Hallie and the Terrible, Horrible, No Good, Very Bad Day

The day started with an inauspicious beginning: I was up nursing Geoffrey at 4 am when I heard Teddy crying for me. I went into his room and found him standing up, sobbing. By the time I soothed him back to sleep, Geoffrey was up squawking again because he lost his pacifier, and by the time I calmed him down Teddy was back up. I did this jack-in-the-box routine for several more hours until finally I just gave up and called it a morning.

Jo Jo came down with a mystery virus Tuesday night—it’s a weird bug going around, where the kids spike a high fever for a day or two and then it disappears. I wondered if Teddy was coming down with it, but he seemed happy and was eating his breakfast so I forgot about it. We were planning on driving up to our house in Canada the next day and I had a whole lot of packing to do.

Mid morning the phone rang. It was Jo Jo’s local audiologist.”I’m calling to go over the results of Johanna’s hearing test,” she said briskly. “I just got the report from Yale.”

I was surprised. We’d taken Jo Jo to  Yale for a sedated hearing test a few weeks ago, but as far as I knew there was nothing to talk about. When the audiologist had walked out after the procedure, holding a groggy Jo Jo in her arms, she’d smiled reassuringly and told me everything was fine.

“Yeah, it’s such a relief that the test was normal,” I said.

There was silence on the other end of the phone. “Your daughter still has hearing loss,” the audiologist said finally. “It falls into the slight to mild range, but it needs to be treated. I want to send her to Blythesdale Children’s Hospital to meet with the audiologist there.  A sound enhancement system in her classroom may not be enough. She may need a hearing aid.”

I was stunned. “The audiologist there said she had normal hearing and to get it rechecked in a year,” I said, thinking, it’s Yale, goddamit. Can’t I trust anyone to get anything with my daughter’s health right? “If you hadn’t called me to go over it, I wouldn’t have known,” I said. “I can’t believe this.” I’d done all my research on hearing loss and knew now that even slight hearing loss could cause major setbacks in speech development and, ultimately, in learning how to read.  “What a major screw up.”

The audiologist sighed. “I’m just as surprised as you are, frankly,” she said. “I can’t imagine what they were thinking.”

As soon as I hung up the phone, my sitter walked in. “Teddy’s burning up,” she told me.

I walked into the playroom and found Teddy lying listlessly on the ground, hugging his blankie. His eyes were glassy and red. When I took his temperature it was almost 104.

“These things always happen right before you’re supposed to go on vacation,” the pediatrician said cheerfully an hour later in his office.  “The fever only lasts a day or two. You’ll probably be able to get up there Sunday or Monday.”

A few minutes later, we were back in the car driving home, Teddy listlessly sucking on a few goldfish crackers. I was about to make a left turn off of Morgan street onto Strawberry Hill Court when I noticed a black Dodge making a very wide turn onto Morgan street. So wide, in fact, that it seemed to be coming right at me. It was. A minute later the car was smashed against mine. I could see the driver, an elderly woman with white blonde hair. Her eyes were wide in shock and we were so close I could see her heavily lipsticked lips forming an O.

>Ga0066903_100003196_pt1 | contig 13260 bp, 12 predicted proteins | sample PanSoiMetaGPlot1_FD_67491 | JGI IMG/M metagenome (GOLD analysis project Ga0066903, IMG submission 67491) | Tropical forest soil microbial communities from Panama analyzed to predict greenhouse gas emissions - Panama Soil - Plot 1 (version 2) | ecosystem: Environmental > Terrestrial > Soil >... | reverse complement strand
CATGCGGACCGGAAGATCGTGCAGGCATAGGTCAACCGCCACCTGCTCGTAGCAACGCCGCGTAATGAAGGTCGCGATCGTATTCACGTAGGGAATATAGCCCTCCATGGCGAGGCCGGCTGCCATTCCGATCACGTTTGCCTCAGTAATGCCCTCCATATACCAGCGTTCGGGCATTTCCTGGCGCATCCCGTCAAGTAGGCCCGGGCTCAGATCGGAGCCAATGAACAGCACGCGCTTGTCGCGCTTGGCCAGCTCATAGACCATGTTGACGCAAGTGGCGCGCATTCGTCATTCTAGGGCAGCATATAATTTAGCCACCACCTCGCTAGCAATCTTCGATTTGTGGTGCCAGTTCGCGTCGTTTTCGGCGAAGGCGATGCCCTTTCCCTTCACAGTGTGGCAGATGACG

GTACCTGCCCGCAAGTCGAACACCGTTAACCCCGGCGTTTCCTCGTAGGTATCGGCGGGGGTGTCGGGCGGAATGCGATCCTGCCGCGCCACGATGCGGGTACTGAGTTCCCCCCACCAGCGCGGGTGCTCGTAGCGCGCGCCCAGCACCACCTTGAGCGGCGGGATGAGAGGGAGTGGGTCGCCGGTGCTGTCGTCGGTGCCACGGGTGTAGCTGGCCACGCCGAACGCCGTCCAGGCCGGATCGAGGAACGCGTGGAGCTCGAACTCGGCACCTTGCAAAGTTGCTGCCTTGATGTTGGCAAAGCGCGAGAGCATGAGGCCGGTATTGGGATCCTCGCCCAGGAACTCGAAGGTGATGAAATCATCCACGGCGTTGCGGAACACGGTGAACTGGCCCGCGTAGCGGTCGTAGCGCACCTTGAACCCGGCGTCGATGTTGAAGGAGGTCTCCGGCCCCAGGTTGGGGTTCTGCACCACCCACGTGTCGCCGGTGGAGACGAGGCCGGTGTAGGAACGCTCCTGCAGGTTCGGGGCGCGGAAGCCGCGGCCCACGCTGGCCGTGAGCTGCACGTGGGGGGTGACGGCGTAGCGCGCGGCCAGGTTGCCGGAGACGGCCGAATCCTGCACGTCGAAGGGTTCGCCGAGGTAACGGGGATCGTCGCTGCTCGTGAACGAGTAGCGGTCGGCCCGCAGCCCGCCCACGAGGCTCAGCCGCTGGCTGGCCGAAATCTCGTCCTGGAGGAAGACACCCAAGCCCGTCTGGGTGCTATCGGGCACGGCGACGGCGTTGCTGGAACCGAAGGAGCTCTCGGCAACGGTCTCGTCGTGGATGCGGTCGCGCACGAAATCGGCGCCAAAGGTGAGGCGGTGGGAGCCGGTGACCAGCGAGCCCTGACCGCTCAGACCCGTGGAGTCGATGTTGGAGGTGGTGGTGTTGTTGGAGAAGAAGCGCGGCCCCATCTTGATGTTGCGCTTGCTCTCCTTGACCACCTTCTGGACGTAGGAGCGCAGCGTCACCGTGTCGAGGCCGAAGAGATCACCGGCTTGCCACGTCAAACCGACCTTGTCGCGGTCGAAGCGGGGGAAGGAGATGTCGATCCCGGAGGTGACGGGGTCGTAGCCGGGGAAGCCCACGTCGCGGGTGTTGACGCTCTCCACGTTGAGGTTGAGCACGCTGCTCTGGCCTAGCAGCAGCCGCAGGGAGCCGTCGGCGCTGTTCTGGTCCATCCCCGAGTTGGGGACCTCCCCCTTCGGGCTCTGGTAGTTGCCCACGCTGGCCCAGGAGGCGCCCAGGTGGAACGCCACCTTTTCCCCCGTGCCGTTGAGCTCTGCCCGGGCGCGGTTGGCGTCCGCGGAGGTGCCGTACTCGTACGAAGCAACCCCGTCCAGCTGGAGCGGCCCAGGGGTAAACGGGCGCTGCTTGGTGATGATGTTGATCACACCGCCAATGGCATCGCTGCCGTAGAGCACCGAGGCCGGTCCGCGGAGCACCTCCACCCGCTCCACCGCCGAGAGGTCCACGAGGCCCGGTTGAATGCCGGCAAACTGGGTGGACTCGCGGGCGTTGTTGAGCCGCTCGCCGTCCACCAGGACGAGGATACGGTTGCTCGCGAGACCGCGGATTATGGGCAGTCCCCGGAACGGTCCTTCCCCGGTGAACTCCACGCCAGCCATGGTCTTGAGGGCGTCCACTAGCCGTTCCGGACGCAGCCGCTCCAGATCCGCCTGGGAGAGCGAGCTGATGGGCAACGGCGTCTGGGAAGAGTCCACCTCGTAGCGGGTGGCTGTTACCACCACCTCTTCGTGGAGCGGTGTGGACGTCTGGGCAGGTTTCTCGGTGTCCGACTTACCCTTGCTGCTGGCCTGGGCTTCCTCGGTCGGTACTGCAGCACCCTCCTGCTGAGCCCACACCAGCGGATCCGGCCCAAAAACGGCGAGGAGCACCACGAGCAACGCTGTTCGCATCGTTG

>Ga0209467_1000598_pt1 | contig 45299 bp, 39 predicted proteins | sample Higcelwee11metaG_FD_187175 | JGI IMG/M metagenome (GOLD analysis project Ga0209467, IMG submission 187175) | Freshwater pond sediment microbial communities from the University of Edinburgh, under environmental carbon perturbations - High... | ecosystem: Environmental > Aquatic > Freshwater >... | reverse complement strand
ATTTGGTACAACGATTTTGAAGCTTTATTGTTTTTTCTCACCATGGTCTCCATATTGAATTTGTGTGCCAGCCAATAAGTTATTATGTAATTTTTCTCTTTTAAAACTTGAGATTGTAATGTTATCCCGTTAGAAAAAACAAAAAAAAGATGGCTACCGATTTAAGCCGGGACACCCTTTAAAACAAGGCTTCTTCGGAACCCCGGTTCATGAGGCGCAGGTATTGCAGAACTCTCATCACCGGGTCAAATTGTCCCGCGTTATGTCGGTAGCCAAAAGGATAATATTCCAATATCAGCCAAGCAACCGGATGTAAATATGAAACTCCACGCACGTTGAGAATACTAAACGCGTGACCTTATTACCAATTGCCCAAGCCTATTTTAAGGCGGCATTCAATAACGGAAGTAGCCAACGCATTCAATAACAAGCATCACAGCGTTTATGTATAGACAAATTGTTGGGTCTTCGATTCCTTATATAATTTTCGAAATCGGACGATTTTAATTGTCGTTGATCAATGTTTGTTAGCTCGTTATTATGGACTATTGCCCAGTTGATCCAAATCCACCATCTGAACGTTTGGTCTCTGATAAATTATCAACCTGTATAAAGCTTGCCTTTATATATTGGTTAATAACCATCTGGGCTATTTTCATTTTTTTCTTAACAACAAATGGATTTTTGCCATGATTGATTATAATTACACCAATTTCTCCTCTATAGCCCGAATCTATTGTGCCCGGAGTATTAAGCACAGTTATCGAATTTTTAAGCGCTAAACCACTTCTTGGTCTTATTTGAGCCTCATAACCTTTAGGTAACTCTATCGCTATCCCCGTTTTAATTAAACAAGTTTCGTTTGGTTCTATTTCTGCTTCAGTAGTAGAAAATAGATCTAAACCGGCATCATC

I frantically turned around and began patting my son. “Teddy, Teddy are you okay?” I asked hysterically.

He was pointing at the wreckage in front of him. “Bus,” he said somberly. “Nana hit our bus.”

Nana is Teddy and Jo Jo’s word for my mother. “Sweetie, that’s not Nana,” I started to say but then I stopped. The woman had backed up and was starting to drive right past us. “Wait!” I yelled, leaping out. “Come back here. You just hit my car!”

She rolled down her window. “Oh dear,” she said apologetically. “I’m really sorry about your car, but I’m in a bit of a rush. I need to pick up my husband from the doctor’s. He’s ill and can’t walk. Can we do this later?” “I have a two year old with a temperature of 103 in the car,” I said through gritted teeth. “We will do this now. Right now. Otherwise I will take down your license plate and report you as fleeing an accident.”

She sighed. “All right then,” she said and pulled over to the curb.

I followed her.

“Again, I’m so sorry, “ she said as she climbed out. She reeked of perfume, something floral and unbelievably heavy. “I told the rental company to get me another car. It’s those damn side view mirrors. You can’t see anything out of them. Oh what an adorable little boy you have there. Hi sweetie!” she said, knocking on the glass. My son just stared at her. “Juice,” he finally said. “Teddy want juice.”

“I need to take down your license and insurance information,” I told her, fumbling through my diaper bag for a juice box. I had never been in an accident before, but it seemed like the reasonable thing to do.

“Oh dear,” she said again. “I don’t have my insurance information. It’s in the glove compartment of my car, which is being repaired in Norwalk. This is a rental car. But I can get you my driver’s license number and my contact information and I’m sure we can work this out.”

 “Fine,” I said. “In the meantime I’ll call 911. We need to file a police report.”